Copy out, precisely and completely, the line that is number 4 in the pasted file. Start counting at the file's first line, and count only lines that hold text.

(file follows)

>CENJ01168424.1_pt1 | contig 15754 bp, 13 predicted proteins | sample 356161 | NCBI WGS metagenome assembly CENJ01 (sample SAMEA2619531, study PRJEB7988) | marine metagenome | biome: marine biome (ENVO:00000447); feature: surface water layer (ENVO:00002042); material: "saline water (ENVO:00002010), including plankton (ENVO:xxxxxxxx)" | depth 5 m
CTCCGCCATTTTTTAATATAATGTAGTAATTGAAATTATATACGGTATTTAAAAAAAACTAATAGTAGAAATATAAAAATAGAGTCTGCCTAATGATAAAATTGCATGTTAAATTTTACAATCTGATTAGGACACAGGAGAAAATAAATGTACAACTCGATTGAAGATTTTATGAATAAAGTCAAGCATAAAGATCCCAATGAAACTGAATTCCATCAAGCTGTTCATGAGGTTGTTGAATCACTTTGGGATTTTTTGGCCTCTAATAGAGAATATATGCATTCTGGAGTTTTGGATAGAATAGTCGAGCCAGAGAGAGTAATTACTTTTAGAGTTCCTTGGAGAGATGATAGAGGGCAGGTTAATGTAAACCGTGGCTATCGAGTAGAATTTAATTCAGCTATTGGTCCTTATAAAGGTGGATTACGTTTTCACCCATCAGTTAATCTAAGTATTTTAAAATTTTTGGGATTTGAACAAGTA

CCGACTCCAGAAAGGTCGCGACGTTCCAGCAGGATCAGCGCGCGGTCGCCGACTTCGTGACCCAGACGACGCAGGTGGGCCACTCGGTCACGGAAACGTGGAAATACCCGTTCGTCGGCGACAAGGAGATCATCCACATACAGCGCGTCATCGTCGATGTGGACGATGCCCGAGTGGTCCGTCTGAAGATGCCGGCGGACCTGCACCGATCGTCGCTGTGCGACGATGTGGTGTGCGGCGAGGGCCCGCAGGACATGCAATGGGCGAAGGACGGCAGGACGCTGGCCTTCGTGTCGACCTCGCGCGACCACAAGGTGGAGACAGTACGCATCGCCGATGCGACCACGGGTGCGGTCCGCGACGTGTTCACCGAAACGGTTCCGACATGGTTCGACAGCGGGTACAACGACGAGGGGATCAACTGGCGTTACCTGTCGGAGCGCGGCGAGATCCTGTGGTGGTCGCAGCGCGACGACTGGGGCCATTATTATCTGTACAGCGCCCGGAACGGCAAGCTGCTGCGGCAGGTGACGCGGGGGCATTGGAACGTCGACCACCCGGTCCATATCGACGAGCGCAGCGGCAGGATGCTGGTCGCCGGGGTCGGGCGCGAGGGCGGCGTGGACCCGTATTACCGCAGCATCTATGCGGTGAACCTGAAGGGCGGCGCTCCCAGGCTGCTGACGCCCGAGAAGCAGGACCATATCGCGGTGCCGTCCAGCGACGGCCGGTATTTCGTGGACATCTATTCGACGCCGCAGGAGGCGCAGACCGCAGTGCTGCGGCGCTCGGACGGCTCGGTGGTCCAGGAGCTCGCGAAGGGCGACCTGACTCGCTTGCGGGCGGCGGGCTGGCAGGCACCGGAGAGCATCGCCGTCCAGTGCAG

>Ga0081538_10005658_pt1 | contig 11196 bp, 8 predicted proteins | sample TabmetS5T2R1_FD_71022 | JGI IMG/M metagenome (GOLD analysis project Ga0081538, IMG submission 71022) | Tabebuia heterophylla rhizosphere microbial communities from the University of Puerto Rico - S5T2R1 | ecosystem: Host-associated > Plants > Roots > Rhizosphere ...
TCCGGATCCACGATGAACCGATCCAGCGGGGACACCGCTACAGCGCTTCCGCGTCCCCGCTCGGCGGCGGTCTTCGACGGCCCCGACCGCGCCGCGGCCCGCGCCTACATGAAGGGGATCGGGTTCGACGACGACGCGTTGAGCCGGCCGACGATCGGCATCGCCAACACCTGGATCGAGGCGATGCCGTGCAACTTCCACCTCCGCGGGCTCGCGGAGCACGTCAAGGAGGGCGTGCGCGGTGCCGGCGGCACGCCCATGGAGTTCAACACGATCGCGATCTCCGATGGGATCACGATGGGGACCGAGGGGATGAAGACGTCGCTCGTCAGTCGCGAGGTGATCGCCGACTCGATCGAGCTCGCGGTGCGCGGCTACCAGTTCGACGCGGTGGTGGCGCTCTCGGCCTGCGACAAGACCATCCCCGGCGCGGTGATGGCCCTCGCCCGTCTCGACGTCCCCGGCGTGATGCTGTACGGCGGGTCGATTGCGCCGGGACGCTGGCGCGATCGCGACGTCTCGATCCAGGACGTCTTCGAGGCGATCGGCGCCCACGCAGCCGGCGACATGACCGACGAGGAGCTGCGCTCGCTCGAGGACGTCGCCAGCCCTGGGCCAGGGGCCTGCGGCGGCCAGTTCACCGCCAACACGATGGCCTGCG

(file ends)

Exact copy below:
>Ga0081538_10005658_pt1 | contig 11196 bp, 8 predicted proteins | sample TabmetS5T2R1_FD_71022 | JGI IMG/M metagenome (GOLD analysis project Ga0081538, IMG submission 71022) | Tabebuia heterophylla rhizosphere microbial communities from the University of Puerto Rico - S5T2R1 | ecosystem: Host-associated > Plants > Roots > Rhizosphere ...